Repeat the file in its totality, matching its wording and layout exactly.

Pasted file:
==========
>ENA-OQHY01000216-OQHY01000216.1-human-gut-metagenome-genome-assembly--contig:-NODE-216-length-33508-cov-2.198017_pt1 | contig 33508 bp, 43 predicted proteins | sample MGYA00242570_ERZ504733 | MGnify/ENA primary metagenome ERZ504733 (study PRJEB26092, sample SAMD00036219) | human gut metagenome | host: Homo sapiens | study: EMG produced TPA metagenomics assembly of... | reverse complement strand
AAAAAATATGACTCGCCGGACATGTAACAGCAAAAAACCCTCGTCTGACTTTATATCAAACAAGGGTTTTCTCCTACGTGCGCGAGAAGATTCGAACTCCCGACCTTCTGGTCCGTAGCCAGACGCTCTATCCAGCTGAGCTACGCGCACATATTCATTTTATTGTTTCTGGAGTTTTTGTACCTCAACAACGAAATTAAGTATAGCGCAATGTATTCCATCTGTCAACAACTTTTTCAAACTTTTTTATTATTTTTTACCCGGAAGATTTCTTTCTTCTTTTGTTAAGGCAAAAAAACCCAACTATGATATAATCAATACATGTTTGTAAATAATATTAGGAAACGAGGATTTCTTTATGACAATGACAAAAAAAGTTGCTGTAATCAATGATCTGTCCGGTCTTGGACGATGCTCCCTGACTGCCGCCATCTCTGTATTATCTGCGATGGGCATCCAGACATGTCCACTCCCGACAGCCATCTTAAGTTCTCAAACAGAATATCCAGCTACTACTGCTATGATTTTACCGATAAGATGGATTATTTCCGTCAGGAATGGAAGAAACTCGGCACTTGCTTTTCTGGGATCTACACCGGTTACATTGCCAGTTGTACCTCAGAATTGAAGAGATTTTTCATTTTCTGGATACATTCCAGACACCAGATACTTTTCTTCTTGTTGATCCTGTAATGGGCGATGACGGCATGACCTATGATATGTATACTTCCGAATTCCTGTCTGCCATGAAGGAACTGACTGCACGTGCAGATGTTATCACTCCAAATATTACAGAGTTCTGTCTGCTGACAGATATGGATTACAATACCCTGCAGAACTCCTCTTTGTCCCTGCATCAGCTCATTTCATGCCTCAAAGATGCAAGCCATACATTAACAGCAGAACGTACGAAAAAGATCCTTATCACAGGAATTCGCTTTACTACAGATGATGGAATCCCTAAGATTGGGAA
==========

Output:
>ENA-OQHY01000216-OQHY01000216.1-human-gut-metagenome-genome-assembly--contig:-NODE-216-length-33508-cov-2.198017_pt1 | contig 33508 bp, 43 predicted proteins | sample MGYA00242570_ERZ504733 | MGnify/ENA primary metagenome ERZ504733 (study PRJEB26092, sample SAMD00036219) | human gut metagenome | host: Homo sapiens | study: EMG produced TPA metagenomics assembly of... | reverse complement strand
AAAAAATATGACTCGCCGGACATGTAACAGCAAAAAACCCTCGTCTGACTTTATATCAAACAAGGGTTTTCTCCTACGTGCGCGAGAAGATTCGAACTCCCGACCTTCTGGTCCGTAGCCAGACGCTCTATCCAGCTGAGCTACGCGCACATATTCATTTTATTGTTTCTGGAGTTTTTGTACCTCAACAACGAAATTAAGTATAGCGCAATGTATTCCATCTGTCAACAACTTTTTCAAACTTTTTTATTATTTTTTACCCGGAAGATTTCTTTCTTCTTTTGTTAAGGCAAAAAAACCCAACTATGATATAATCAATACATGTTTGTAAATAATATTAGGAAACGAGGATTTCTTTATGACAATGACAAAAAAAGTTGCTGTAATCAATGATCTGTCCGGTCTTGGACGATGCTCCCTGACTGCCGCCATCTCTGTATTATCTGCGATGGGCATCCAGACATGTCCACTCCCGACAGCCATCTTAAGTTCTCAAACAGAATATCCAGCTACTACTGCTATGATTTTACCGATAAGATGGATTATTTCCGTCAGGAATGGAAGAAACTCGGCACTTGCTTTTCTGGGATCTACACCGGTTACATTGCCAGTTGTACCTCAGAATTGAAGAGATTTTTCATTTTCTGGATACATTCCAGACACCAGATACTTTTCTTCTTGTTGATCCTGTAATGGGCGATGACGGCATGACCTATGATATGTATACTTCCGAATTCCTGTCTGCCATGAAGGAACTGACTGCACGTGCAGATGTTATCACTCCAAATATTACAGAGTTCTGTCTGCTGACAGATATGGATTACAATACCCTGCAGAACTCCTCTTTGTCCCTGCATCAGCTCATTTCATGCCTCAAAGATGCAAGCCATACATTAACAGCAGAACGTACGAAAAAGATCCTTATCACAGGAATTCGCTTTACTACAGATGATGGAATCCCTAAGATTGGGAA